Insurgents attacked Afghan and international forces Friday with rocket-propelled grenades and guns, NATO forces said in a statement. The troops called in air support, forcing the militants to withdraw. They are being pursued, the statement said.
Col. Greg Julian, a spokesman for U.S. Forces in Afghanistan, confirmed that three of the dead service members were Americans. The nationalities of the other two were not immediately known because NATO typically waits for countries to release such information.
The Taliban have vowed to increase ambushes and other attacks as an additional 21,000 U.S. troops flood into Afghanistan this summer in an attempt to stem the group's resurgence and bolster security for August presidential elections.
In a sign that electioneering itself is likely to be chaotic, Afghanistan's top vice president broke away from the president to join a competing ticket, a spokesman for the ticket said Friday.
Former warlord Gul Agha Sherzai has snagged First Vice President Ahmad Zia Masood as his top deputy in his run against President Hamid Karzai, said Gul Khalid Pushtoon, a lawmaker serving as spokesman for Sherzai.
Sherzai, now governor of eastern Nangarhar province, plans to file official papers today, Pushtoon said.
Sherzai, who met with President Obama when he visited Afghanistan in July, has a mixed reputation. He helped the U.S. oust the Taliban from southern Kandahar province in the first push against the militants, but he has also been accused of heavy-handed rule and corruption in the aftermath.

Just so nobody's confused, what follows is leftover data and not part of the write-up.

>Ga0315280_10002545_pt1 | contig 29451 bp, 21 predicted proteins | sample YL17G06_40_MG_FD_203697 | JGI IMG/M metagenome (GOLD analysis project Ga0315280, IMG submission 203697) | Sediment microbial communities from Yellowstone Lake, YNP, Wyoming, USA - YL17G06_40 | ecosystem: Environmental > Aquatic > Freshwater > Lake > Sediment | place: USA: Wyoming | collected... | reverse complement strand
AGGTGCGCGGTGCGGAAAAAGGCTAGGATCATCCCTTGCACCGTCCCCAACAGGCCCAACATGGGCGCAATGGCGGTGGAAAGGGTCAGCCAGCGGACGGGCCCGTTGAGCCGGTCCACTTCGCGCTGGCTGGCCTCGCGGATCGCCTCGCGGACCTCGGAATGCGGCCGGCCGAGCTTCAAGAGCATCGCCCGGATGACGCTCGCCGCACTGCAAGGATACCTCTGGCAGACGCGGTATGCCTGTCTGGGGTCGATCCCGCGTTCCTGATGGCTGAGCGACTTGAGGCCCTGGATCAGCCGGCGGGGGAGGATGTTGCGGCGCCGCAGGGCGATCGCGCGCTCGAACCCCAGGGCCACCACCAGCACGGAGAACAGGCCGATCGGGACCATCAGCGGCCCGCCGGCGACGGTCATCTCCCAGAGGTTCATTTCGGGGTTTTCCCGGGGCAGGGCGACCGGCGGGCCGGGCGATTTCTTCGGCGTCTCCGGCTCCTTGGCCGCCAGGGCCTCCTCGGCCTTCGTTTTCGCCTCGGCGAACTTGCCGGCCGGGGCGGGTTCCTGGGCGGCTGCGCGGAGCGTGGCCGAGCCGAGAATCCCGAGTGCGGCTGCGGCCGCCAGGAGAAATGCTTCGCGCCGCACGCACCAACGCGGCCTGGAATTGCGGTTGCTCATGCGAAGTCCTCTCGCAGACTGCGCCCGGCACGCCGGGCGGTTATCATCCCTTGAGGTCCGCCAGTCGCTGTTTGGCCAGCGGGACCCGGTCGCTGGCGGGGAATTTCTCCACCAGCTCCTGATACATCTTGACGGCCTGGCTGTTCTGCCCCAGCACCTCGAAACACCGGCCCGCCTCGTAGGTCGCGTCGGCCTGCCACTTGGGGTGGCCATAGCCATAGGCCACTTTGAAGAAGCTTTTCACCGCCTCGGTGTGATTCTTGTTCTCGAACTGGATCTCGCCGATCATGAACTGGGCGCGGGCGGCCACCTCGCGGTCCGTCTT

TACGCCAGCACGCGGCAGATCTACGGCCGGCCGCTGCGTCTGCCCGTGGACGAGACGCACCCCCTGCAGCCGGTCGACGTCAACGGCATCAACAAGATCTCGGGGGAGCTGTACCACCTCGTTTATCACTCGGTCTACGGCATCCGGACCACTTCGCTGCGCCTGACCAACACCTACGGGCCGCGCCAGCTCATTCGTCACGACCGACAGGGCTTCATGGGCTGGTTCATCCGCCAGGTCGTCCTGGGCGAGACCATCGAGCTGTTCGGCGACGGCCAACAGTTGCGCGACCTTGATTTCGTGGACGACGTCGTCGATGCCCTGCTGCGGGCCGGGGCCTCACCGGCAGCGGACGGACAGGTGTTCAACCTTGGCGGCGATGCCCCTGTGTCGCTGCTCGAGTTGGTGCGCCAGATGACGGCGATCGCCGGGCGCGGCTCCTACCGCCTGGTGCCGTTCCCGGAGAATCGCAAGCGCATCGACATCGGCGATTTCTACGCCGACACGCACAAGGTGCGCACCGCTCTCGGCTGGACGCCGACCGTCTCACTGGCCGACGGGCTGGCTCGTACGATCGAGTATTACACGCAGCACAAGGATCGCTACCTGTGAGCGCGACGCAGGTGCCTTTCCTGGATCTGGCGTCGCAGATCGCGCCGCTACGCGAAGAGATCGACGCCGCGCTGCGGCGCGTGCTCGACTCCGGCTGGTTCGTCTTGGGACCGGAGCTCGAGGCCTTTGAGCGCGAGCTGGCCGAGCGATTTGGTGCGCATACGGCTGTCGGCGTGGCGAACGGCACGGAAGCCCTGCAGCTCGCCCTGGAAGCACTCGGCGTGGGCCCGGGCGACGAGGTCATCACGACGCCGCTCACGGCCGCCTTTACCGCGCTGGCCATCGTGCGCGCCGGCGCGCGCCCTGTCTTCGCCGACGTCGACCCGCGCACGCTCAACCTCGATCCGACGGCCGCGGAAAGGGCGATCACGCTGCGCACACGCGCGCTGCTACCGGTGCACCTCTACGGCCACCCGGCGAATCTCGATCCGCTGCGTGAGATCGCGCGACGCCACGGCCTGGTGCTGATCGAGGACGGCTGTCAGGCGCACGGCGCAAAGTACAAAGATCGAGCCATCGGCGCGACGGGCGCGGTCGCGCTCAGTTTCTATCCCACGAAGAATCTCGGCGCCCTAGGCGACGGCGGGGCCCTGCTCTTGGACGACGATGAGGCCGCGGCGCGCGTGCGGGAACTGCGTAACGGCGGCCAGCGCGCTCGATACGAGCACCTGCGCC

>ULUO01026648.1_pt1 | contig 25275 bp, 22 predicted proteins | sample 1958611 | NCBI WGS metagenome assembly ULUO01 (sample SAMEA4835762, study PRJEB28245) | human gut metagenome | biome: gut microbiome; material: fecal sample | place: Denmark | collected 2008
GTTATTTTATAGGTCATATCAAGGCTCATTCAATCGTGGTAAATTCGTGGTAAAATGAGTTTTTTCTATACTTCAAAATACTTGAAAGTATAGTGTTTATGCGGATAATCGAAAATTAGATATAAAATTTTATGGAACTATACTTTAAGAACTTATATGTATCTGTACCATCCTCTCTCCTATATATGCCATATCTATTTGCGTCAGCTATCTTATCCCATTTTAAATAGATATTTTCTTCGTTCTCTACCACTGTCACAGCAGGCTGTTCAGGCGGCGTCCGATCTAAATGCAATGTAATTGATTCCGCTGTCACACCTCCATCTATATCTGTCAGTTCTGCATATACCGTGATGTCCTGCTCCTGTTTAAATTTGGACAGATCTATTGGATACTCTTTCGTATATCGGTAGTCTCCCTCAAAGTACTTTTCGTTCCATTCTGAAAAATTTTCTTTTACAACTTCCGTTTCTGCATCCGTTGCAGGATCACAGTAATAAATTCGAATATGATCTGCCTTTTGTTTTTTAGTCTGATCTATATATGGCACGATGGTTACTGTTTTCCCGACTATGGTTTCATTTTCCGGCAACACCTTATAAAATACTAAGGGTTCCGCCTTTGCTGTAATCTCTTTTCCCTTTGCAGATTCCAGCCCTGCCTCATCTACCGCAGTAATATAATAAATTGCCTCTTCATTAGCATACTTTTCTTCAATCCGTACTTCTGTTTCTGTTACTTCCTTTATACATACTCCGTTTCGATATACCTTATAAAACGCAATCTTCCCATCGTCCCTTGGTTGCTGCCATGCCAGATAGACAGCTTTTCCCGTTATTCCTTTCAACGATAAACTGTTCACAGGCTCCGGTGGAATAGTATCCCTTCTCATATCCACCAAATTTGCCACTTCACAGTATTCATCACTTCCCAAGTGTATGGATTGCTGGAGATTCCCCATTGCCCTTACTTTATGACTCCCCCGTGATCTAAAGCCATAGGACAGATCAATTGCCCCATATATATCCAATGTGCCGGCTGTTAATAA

A government spokesman, Waheed Omar, said he had not yet been informed of Masood's decision but that the government would not stand in his way.
"Masood is still the vice president of Afghanistan, but if he has decided that joining a different team will help, I don't think the president will have a problem because that is his constitutional right."
Spokesmen for Masood could not immediately be reached for comment.
Sherzai had in the past been a strong supporter of Karzai but Pushtoon said they are running against the president because they don't believe he's popular enough with the citizenry to hold onto the job.
A spike in violence and the accompanying civilian death toll has greatly eroded Karzai's popularity over the past year, along with conservatives arguing that he is puppet of Western powers.
"We think that President Karzai will not win the election, so therefore we want to keep the leadership in the region as well as improve the economy of the country," Pushtoon said.
Three Afghan army soldiers and 15 militants also died in clashes in the south and east Friday, U.S. military and Afghan officials said. No international casualties were reported in those incidents.